Robert Reich supports Medicare for all, but…

Making the Economy Work for the Many and Not the Few

#11: Medicare Isn't the Problem; It's the Solution

By Robert Reich
HuffPost Politics, June 22, 2015

Again and again the upcoming election you'll hear conservatives claim that Medicare -- the health insurance program for America's seniors -- is running out of money and must be pared back.

Baloney. Medicare isn't the problem. In fact, Medicare is more efficient than private health insurance.The real problem is that the costs of health care are expected to rise steeply.

Medicare could be the solution -- the logical next step after the Affordable Care Act toward a single-payer system.

Please see the accompanying video -- #11 in our series on ideas to make the economy work for the many rather than for the few. And please share.

Some background: Medicare faces financial problems in future years because of two underlying trends that will affect all health care in coming years, regardless of what happens to Medicare:

The first is that healthcare costs are rising overall -- not as fast as they were rising before the Affordable Care Act went into effect, but still rising too quickly.

The second is that the giant post­war baby boom is heading toward retirement and older age. Which means more elderly people will need more health care, adding to the rising costs.

So how should we deal with these two costly trends? By making Medicare available to all Americans, not just the elderly.

Remember, Medicare is more efficient than private health insurers ­­ whose administrative costs and advertising and marketing expenses are eating up billions of dollars each year.

If more Americans were allowed to join Medicare, it could become more efficient by using its growing bargaining power to get lower drug prices, lower hospital bills, and healthier people.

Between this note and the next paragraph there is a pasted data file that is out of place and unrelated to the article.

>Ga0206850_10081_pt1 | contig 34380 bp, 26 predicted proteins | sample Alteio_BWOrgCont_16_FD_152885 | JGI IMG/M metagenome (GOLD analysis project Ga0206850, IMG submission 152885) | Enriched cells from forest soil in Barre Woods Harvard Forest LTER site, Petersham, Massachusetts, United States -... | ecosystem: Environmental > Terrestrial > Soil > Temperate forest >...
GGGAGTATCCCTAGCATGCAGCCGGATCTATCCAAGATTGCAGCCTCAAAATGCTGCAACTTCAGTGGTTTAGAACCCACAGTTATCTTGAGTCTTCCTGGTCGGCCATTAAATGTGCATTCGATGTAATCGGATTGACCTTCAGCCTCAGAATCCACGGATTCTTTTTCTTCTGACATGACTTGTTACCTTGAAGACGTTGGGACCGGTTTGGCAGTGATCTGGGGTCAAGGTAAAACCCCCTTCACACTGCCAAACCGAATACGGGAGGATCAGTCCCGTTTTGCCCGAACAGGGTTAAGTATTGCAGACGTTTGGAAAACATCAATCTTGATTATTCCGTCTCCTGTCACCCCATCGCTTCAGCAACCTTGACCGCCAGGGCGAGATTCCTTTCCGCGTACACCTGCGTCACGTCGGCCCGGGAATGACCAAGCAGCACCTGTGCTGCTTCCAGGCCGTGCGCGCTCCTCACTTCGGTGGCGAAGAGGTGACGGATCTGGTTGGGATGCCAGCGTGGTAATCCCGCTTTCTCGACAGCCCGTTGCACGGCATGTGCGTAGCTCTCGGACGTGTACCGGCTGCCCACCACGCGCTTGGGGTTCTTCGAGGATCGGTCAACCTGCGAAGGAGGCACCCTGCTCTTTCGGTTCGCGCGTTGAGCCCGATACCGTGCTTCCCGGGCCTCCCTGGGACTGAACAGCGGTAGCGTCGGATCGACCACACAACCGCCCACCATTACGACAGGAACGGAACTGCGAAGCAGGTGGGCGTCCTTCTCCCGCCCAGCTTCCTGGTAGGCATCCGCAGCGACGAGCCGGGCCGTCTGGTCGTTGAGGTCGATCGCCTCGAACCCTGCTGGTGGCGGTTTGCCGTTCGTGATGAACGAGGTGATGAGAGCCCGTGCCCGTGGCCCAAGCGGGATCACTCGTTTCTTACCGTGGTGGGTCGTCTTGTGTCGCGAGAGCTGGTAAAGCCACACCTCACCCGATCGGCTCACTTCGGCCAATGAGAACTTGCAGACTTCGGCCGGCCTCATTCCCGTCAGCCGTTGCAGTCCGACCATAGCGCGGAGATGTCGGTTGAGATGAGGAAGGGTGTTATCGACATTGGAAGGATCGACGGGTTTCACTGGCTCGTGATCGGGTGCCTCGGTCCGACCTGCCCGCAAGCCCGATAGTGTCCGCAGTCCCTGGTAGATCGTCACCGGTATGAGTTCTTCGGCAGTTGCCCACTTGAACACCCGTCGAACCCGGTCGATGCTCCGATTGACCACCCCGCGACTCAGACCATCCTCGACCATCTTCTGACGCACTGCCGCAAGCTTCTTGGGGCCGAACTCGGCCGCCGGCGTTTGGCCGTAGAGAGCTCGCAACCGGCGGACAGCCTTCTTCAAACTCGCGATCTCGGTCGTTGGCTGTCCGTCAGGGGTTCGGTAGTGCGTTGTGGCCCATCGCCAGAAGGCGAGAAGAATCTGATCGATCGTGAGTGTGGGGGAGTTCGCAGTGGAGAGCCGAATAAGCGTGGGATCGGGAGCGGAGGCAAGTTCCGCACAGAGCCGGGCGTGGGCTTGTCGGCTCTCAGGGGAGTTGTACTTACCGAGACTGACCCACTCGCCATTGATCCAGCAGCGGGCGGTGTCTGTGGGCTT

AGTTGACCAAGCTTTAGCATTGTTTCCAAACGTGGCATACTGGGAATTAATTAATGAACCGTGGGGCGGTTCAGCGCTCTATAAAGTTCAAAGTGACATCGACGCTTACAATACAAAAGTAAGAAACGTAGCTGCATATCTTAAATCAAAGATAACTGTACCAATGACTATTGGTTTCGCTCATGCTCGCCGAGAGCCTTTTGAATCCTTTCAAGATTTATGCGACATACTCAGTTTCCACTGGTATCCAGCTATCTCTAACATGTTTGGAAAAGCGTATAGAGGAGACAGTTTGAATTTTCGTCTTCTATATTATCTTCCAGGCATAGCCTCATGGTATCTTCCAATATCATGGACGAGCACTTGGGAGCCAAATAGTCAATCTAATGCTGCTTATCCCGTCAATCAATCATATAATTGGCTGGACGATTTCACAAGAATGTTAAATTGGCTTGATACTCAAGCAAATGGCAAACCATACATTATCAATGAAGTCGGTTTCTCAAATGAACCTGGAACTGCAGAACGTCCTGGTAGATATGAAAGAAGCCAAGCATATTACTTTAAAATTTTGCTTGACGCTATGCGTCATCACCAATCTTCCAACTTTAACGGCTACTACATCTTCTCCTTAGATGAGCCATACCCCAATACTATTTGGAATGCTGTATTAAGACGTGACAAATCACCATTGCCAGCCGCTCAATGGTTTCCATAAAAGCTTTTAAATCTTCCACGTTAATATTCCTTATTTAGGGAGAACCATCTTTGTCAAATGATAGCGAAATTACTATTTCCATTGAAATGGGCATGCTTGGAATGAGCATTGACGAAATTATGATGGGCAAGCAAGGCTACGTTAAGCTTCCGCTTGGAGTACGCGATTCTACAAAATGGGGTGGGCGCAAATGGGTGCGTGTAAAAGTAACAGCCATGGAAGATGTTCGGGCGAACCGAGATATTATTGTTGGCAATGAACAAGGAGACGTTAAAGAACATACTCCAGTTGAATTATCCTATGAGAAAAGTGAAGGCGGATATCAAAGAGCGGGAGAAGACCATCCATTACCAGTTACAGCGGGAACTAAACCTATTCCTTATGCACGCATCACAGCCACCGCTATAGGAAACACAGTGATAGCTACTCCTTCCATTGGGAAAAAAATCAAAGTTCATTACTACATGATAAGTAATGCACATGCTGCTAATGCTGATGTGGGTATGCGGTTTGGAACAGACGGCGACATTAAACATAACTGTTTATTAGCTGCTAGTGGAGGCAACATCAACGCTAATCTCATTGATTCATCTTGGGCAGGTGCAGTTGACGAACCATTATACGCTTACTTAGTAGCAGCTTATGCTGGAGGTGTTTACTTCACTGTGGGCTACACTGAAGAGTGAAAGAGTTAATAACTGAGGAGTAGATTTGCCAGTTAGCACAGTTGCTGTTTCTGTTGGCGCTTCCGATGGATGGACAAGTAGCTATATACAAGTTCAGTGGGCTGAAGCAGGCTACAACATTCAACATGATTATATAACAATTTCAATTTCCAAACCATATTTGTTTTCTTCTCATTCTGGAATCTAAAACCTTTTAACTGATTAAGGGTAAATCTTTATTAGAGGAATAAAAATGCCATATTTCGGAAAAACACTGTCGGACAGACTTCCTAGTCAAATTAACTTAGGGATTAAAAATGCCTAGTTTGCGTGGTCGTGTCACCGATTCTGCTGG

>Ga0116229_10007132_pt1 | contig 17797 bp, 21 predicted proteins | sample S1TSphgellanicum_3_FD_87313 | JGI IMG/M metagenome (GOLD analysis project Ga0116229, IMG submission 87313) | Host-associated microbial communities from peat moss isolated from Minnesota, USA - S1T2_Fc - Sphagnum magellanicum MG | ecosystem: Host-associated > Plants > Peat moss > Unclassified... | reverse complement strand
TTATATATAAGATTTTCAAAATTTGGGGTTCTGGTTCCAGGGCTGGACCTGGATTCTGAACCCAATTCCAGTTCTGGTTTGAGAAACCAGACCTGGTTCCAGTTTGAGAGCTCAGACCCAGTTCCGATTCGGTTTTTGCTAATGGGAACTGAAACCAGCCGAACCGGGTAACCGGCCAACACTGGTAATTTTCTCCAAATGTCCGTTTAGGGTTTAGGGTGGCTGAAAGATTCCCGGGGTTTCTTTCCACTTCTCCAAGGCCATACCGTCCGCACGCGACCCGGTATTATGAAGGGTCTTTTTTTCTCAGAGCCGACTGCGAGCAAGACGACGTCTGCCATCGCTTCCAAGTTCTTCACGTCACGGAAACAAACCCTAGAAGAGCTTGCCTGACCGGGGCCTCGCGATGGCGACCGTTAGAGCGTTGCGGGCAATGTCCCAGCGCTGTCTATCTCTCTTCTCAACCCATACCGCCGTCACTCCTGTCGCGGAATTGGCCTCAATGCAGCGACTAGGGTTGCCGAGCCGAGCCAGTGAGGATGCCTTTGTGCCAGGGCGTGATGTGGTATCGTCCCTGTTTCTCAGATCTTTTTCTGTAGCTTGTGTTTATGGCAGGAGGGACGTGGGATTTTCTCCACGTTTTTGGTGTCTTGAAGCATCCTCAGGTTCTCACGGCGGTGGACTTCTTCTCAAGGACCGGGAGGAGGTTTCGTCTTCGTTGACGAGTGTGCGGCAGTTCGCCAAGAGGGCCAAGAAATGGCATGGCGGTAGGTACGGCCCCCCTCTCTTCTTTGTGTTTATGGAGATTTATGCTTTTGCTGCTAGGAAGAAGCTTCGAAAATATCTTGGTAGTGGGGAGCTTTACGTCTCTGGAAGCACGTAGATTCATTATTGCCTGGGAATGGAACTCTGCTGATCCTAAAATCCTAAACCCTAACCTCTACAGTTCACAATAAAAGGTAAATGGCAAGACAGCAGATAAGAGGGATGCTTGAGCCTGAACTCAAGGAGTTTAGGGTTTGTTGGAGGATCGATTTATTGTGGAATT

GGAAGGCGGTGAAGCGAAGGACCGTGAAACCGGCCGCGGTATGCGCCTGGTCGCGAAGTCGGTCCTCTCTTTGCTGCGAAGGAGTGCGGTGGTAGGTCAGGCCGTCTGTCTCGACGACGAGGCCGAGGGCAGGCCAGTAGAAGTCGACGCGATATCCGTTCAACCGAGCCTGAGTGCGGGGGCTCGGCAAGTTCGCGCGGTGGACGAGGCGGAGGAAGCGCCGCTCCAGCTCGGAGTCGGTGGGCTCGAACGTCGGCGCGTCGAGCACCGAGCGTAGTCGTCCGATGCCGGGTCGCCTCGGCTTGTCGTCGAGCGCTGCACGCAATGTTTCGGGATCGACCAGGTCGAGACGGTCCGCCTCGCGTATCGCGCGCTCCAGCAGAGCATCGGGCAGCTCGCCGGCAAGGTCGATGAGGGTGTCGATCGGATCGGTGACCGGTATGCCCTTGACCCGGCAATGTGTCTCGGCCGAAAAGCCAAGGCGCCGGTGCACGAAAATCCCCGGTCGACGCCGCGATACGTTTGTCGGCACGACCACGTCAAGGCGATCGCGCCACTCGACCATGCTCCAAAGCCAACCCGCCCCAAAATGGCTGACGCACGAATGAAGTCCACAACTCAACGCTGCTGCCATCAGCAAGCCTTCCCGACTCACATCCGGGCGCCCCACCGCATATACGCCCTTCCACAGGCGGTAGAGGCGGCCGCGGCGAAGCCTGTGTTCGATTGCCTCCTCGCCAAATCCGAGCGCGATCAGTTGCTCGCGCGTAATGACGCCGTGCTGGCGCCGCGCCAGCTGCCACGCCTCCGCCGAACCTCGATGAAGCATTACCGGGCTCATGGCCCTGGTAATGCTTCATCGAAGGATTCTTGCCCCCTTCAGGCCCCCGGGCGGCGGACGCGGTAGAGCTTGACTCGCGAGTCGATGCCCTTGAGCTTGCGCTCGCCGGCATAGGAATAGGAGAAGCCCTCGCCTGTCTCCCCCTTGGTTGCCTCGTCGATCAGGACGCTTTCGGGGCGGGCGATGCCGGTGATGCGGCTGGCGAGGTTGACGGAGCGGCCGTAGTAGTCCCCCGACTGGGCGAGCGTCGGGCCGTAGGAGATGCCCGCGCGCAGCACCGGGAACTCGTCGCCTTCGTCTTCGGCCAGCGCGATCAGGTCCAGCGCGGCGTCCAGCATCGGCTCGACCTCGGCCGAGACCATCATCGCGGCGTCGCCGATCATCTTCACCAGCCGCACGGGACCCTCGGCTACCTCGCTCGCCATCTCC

Allowing all Americans to join Medicare is the best way to control future healthcare costs while also meeting the needs of the baby boomer and other Americans.

Everyone should be able to sign up for Medicare on the healthcare exchanges set up under the Affordable Care Act. This would begin to move America away from its reliance on expensive private health insurance, and toward Medicare for all - a single­ payer system.

Medicare isn't a problem. It's part of the solution.



Public Plan Option in a Market of Private Plans

By David Himmelstein, M.D. and Steffie Woolhandler, M.D., M.P.H.
Physicians for a National Health Program, March 26, 2009

The “public plan option” won’t work to fix the health care system for two reasons.

1. It forgoes at least 84 percent of the administrative savings available through single payer. The public plan option would do nothing to streamline the administrative tasks (and costs) of hospitals, physicians offices, and nursing homes, which would still contend with multiple payers, and hence still need the complex cost tracking and billing apparatus that drives administrative costs. These unnecessary provider administrative costs account for the vast majority of bureaucratic waste. Hence, even if 95 percent of Americans who are currently privately insured were to join the public plan (and it had overhead costs at current Medicare levels), the savings on insurance overhead would amount to only 16 percent of the roughly $400 billion annually achievable through single payer — not enough to make reform affordable.